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I grew up as a missionary kid in Kenya. My parents worked with a remote people group in the northern desert; a place so remote no roads could take you there. They were on a team that had been sent to begin the task of translating the Bible into the local language.

This was no trivial undertaking, and at the time a devastating famine had just hit the area. The translation leaders, Nick and Lynne Swanepoel took it upon themselves to respond to the dire needs in the area. Teaming up with locals and internationals, they brought in aid, fed people, cared for the sick, and spent themselves in service of the local community. Later they started a school and a literacy project for those who wanted to learn, collaborating with the community elders about which topics would be of most use: camel care and health.

The team grew to be dearly loved and respected in the community. When portions of the Bible were translated and shared, they swept through the entire region like a tidal wave: people loved the Bible. Lives were transformed. And they wanted to know more.

34 years later their initial goal was finally accomplished: The New Testament translation was finally completed.

After my family moved from Kenya to the UK, I was desperate to go back. My parents promised that we would go back when the translation was complete. Each year came and went with no such news. Eventually I grew into adulthood and moved to South Africa. It was all a distant memory. But then one day the translation was suddenly complete, and news reached me that they were going to have a massive celebration. By some divine string of events I was able to represent Wycliffe South Africa in the capacity of photographer.

And so I returned to this almost forgotten place from my childhood to celebrate a project which had taken longer than my entire lifespan to complete.

(Thats me and and my big brother!)

I was moved by the dedication of the people on the project: long years had been spent in harsh conditions to do work that was not for their own benefit. It brought home to me how the truly great things cannot be accomplished with shortcuts or paths which seek to completely avoid suffering.

I had the special privilege of interviewing some of the team I had known since childhood, and capturing some of the story in this video:


A much greener landscape than my childhood memories. In order to protect trees a local committee has instituted a policy that anyone who chops down a tree will have to pay a fine of one goat.

The Samburu and some Rendille live in huts like these. Traditionally the would have been covered in animal hide.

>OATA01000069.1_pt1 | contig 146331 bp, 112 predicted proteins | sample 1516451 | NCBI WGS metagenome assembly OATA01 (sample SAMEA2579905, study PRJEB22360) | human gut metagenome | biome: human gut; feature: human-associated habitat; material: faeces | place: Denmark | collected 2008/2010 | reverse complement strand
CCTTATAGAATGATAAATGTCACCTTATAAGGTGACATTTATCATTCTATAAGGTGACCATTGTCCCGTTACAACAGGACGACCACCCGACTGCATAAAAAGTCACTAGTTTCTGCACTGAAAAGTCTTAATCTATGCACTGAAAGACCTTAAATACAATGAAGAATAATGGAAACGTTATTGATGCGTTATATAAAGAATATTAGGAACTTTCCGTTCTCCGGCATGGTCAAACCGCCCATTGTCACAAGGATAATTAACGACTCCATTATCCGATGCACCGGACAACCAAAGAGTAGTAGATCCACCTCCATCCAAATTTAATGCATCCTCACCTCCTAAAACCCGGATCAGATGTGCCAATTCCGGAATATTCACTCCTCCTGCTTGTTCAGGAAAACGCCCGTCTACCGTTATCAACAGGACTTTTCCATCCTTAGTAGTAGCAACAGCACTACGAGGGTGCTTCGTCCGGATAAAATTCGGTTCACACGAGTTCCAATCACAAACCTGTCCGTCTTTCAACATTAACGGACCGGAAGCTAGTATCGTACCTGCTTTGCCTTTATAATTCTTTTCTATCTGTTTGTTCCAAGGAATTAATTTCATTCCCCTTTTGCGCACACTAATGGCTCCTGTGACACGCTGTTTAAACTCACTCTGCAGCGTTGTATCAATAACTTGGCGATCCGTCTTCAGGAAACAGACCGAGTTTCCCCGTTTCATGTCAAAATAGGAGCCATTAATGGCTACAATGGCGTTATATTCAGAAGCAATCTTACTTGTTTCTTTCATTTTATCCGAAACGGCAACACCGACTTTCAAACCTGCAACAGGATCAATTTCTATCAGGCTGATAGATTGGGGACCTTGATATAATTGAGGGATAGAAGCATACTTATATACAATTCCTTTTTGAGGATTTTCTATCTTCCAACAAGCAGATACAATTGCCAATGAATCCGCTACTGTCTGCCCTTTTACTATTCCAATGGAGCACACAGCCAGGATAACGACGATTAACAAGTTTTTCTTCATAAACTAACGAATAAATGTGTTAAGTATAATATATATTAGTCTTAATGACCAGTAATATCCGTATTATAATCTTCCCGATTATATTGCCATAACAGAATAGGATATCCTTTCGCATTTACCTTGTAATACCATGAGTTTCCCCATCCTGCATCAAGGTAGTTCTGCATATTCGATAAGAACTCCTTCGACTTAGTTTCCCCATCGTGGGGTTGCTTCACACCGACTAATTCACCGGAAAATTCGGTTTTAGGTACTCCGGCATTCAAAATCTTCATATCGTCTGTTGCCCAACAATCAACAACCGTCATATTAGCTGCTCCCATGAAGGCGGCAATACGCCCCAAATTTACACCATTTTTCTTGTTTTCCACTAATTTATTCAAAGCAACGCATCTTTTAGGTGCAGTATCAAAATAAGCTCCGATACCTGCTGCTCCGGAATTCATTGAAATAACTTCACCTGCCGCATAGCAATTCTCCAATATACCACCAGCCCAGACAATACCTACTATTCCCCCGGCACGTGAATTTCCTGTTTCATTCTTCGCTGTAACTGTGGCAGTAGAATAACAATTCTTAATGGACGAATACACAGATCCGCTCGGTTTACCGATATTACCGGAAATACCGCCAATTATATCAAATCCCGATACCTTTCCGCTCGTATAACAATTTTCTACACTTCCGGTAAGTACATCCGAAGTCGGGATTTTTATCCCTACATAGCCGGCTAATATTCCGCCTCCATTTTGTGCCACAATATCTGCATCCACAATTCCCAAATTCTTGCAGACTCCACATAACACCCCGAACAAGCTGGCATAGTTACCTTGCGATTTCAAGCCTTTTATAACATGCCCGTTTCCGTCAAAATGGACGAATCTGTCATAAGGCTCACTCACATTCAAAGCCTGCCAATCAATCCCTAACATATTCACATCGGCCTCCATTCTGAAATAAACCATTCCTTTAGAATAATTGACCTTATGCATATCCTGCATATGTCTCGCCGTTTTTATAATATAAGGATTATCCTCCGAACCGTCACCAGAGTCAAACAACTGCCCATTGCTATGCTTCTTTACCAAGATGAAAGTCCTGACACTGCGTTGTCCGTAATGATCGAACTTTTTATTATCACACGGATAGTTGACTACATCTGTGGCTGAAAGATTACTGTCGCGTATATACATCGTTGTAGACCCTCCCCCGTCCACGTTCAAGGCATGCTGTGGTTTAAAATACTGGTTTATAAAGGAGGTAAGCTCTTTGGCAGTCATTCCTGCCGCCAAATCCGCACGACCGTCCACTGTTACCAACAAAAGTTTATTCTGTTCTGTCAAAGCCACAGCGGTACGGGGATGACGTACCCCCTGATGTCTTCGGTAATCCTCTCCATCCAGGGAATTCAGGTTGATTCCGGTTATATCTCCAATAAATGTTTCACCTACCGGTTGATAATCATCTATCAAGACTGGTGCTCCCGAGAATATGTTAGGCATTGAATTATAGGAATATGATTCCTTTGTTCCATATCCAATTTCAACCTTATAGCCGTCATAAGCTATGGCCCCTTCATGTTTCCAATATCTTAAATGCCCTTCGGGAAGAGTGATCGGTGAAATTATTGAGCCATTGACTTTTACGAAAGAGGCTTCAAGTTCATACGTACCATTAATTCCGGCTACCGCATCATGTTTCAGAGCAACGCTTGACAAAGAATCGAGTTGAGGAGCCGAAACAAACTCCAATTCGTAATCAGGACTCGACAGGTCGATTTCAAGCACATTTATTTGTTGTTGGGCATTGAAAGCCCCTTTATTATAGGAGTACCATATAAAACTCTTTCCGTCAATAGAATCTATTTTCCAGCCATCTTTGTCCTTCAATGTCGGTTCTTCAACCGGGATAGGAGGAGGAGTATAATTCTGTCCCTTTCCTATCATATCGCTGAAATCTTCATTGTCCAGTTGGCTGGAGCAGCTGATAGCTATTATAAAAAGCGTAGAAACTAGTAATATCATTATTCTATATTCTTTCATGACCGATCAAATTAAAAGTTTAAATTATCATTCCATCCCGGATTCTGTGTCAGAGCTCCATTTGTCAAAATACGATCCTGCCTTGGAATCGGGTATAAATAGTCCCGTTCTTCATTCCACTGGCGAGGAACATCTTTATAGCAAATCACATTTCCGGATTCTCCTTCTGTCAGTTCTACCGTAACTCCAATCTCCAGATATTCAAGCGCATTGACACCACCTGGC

The Rendille lead a traditionally nomadic life, depending on herds of goats and especially camels for survival. Picture on the right: the airport. You are looking at the runway.

Nowhere is too remote for football.

Children always want to be in a photo!

The celebration commences with dancing and singing!

The large crowd overflows the tents provided.

The young are just as excited about this, and they are not excluded from having a voice and a presence at this celebration.

She may be old, but she has not lost her child-like playfulness! Taking a “photo” of me taking a photo of her

More dancing and then a procession to deliver some packages…

Large colourfully wrapped boxes are handed over to be ceremonially unwrapped…

The box, and then its contents are raised high in triumphant celebration.

Such is the excitement that everyone is crowding around to see and get photos of the first printed Bibles. Even us official media people were having a hard time getting a glimpse!

A prayer is said to dedicate these Bibles to God

Emotions running high at this historic moment.

Celebrations continue, and people begin queuing up to get a copy of the Bible.

The new church building: many times the size of an older building that once stood in its place. This large building is full and overflowing on Sundays.

Even with a wide lens, I couldn’t capture in one shot the amount of people in the church. This shot is just one side of it!

Choirs take their turns singing, including the group on the left who have traveled for days to be here

Congregants using their Bibles in church for the very first time!

Jennifer Sophie

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